Magazine article Black Issues in Higher Education

Desperately Seeking Students: Several Public Flagships Attempt to Reverse Disturbing Declines in Black Student College Enrollment

Magazine article Black Issues in Higher Education

Desperately Seeking Students: Several Public Flagships Attempt to Reverse Disturbing Declines in Black Student College Enrollment

Article excerpt

As high-school seniors begin to choose colleges in the coining months, officials at many public flagships nervously hope that their renewed outreach to Black students reverses steep and disappointing enrollment drops. Those declines, some of them by double-digit percentages, have caused extensive soul searching and near panic among academia's leadership. While experts don't blame any single reason for the numbers tanking in 2004, they agree that the occurrence has underscored the disturbing fact that the pool of high-achieving Black high schoolers remains too small.

Among the 2004 college-bound high-school graduates in the country, 110,000 of them who disclosed their ethnicities on their SATs scored a 1300 out of a possible 1600 on the standardized tests, according to the College Board. Of those, only 2,055 were Black.

Consequently, Ivy League, historically Black colleges, private universities and public institutions court these students as vigorously as football programs recruiting top high-school stars.

"This group is definitely highly sought after," says Dr. Keith Marshall, assistant provost of the University of Illinois at Urbana-Champaign, where 2004 Black freshmen enrollment fell 32 percent from the previous year. "That's why the yield rates of Blacks at so many schools have always been so low. The most prestigious schools are fighting over these students, and if you're the student, why not go to the best school making the best offer?"

Adds University of Michigan undergraduate admissions director Ted Spencer: "This pipeline of Black students isn't growing. There needs to be more focus on K-12."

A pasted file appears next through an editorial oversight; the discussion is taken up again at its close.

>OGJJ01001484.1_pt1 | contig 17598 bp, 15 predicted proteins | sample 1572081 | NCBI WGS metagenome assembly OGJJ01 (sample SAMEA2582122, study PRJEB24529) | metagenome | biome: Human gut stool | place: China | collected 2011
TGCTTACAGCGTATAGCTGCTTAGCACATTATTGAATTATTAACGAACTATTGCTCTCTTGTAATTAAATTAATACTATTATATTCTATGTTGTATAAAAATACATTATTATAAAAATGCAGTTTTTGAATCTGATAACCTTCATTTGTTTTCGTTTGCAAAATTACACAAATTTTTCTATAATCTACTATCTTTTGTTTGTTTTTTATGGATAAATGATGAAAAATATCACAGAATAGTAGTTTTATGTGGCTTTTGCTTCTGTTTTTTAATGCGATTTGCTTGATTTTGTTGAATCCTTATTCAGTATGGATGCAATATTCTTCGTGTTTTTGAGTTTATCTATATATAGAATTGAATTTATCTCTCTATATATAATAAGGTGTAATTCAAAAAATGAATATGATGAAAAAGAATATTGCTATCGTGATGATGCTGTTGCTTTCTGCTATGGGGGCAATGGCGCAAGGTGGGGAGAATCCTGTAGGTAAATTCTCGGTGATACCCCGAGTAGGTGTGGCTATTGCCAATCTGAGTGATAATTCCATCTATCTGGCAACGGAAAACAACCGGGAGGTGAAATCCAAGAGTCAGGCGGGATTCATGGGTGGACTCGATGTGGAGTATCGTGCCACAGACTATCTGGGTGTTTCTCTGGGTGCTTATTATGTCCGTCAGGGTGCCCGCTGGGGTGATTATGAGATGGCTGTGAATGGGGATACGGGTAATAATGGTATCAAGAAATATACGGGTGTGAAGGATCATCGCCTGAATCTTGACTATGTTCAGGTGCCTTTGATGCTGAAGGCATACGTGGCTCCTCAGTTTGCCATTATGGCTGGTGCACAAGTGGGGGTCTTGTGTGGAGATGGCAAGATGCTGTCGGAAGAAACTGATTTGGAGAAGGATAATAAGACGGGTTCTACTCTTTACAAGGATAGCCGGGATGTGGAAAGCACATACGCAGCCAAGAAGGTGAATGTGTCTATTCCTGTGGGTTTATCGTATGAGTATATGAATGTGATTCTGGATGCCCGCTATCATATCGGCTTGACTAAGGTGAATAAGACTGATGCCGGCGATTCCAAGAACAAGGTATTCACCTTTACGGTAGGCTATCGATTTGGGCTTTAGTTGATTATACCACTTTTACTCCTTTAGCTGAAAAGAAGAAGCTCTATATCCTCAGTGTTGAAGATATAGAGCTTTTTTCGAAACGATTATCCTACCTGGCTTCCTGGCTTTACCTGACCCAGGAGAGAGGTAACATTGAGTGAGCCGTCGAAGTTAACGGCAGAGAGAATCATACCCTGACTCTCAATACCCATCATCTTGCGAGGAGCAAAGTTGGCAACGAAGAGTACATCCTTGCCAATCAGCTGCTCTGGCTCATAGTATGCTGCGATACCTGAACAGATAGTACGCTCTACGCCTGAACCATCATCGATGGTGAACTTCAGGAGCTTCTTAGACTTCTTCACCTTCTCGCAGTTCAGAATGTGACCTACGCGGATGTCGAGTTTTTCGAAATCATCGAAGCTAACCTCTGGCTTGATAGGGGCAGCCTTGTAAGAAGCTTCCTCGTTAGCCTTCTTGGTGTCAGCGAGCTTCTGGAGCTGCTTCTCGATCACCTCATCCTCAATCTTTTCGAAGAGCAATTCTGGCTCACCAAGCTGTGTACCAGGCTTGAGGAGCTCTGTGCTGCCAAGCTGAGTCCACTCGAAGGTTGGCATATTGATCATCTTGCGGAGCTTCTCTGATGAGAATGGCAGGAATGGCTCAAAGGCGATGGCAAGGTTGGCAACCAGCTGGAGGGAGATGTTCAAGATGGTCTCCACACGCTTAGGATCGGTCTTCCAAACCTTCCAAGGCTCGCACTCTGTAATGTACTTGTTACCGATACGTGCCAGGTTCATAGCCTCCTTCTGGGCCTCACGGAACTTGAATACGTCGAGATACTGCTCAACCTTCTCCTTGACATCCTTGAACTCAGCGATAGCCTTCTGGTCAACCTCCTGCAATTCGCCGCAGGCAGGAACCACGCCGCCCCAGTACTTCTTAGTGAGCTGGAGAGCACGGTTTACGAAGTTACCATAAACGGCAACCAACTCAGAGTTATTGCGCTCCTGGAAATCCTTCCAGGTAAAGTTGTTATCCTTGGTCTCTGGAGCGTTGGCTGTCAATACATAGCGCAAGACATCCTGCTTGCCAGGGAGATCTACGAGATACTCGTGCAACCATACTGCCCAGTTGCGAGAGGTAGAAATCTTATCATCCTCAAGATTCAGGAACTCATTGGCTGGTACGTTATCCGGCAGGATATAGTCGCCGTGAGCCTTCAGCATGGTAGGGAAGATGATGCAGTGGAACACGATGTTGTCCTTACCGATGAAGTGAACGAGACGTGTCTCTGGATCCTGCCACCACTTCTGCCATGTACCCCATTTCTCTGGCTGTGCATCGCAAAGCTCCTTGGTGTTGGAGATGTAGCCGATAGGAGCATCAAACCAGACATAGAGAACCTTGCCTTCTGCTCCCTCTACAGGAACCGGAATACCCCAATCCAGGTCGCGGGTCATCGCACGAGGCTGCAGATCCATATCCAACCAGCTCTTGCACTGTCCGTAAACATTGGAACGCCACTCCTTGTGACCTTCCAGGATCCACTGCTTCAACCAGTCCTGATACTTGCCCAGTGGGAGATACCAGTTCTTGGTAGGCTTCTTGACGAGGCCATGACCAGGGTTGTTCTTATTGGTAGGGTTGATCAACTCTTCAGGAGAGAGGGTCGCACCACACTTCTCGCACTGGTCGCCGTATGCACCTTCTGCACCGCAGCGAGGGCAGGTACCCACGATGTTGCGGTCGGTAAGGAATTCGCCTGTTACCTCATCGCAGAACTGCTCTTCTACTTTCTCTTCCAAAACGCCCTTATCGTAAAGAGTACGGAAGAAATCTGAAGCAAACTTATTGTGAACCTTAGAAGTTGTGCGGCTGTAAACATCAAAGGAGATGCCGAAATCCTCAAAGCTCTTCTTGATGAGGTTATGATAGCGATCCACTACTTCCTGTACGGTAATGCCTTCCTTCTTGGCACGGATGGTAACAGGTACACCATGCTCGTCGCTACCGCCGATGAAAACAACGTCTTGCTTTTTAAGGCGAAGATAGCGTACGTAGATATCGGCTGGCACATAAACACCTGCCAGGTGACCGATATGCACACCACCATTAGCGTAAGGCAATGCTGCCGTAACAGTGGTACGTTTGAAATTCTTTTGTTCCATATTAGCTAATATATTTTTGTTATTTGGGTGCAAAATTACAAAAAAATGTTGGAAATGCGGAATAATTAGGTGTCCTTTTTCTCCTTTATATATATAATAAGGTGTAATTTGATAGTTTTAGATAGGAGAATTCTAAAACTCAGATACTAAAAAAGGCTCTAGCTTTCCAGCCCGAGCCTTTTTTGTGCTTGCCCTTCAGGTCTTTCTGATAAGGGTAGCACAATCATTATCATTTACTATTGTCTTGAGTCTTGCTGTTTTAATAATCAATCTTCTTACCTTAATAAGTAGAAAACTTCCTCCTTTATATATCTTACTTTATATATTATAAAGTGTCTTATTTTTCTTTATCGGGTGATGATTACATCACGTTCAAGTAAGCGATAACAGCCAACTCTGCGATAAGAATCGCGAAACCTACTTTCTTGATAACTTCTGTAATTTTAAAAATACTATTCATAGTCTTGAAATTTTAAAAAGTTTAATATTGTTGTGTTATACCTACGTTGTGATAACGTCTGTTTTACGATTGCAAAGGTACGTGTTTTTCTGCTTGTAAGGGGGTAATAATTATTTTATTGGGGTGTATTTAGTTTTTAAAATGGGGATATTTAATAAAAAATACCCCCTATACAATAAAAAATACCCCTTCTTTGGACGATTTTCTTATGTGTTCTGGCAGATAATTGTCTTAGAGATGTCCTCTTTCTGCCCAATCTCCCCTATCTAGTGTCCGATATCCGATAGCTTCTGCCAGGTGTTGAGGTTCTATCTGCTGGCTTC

Some say that students of color should do more to distinguish themselves to admissions officers. Over the past decade, personal essays have climbed in importance in student applications. Now, the essays rate right behind grades, standardized test scores and high-school curriculum when judging applicants, says David Hawkins, director of public policy for the National Association for College Admission Counseling. Public flagships "are making the admissions process more mechanical" by giving lots of weight to test scores and grade point averages in order to simply wade through the rising tides of applications overall, he says. That means a student's personal story articulating what he would bring to an institution, as well as what he would gain there himself, is what can separate him from the rest of the pack. Consequently, counselors are encouraging high-school teachers to make students practice writing such essays, and then critique them before they are forced to write them for college applications and SATs.

"The holistic admissions process is important," Hawkins says. "We need to make sure students aren't swept under the rug."

Young people apparently agree. A recent national survey of young adults ages 18 to 25 shows that substantial numbers, including 51 percent of Blacks, believe their high-school teachers and classes should have done more to prepare them for college-level work. More than half of those surveyed across all ethnicities by the Public Agenda research group report a shortage of counselors at their high schools, and nearly half say their counselors had given them so little time that they felt like they were merely another face in the crowd. But the survey indicates that 69 percent of Blacks hold themselves accountable, saying they could have worked harder in high school and paid more attention.

Additionally, about 74 percent of Blacks credit a high-school teacher for taking a personal interest in them and encouraging them to go to college.

So until greater numbers of Black students meet the public flagships' admissions criteria, Spencer puts it this way: "We're competing with the most selective schools for the same well, well, well-qualified students."

And competing they are. While many of the minority recruiting methods and initiatives aren't new among the flagships, officials have expanded and redoubled those efforts in hopes of avoiding a repeat of 2004. …

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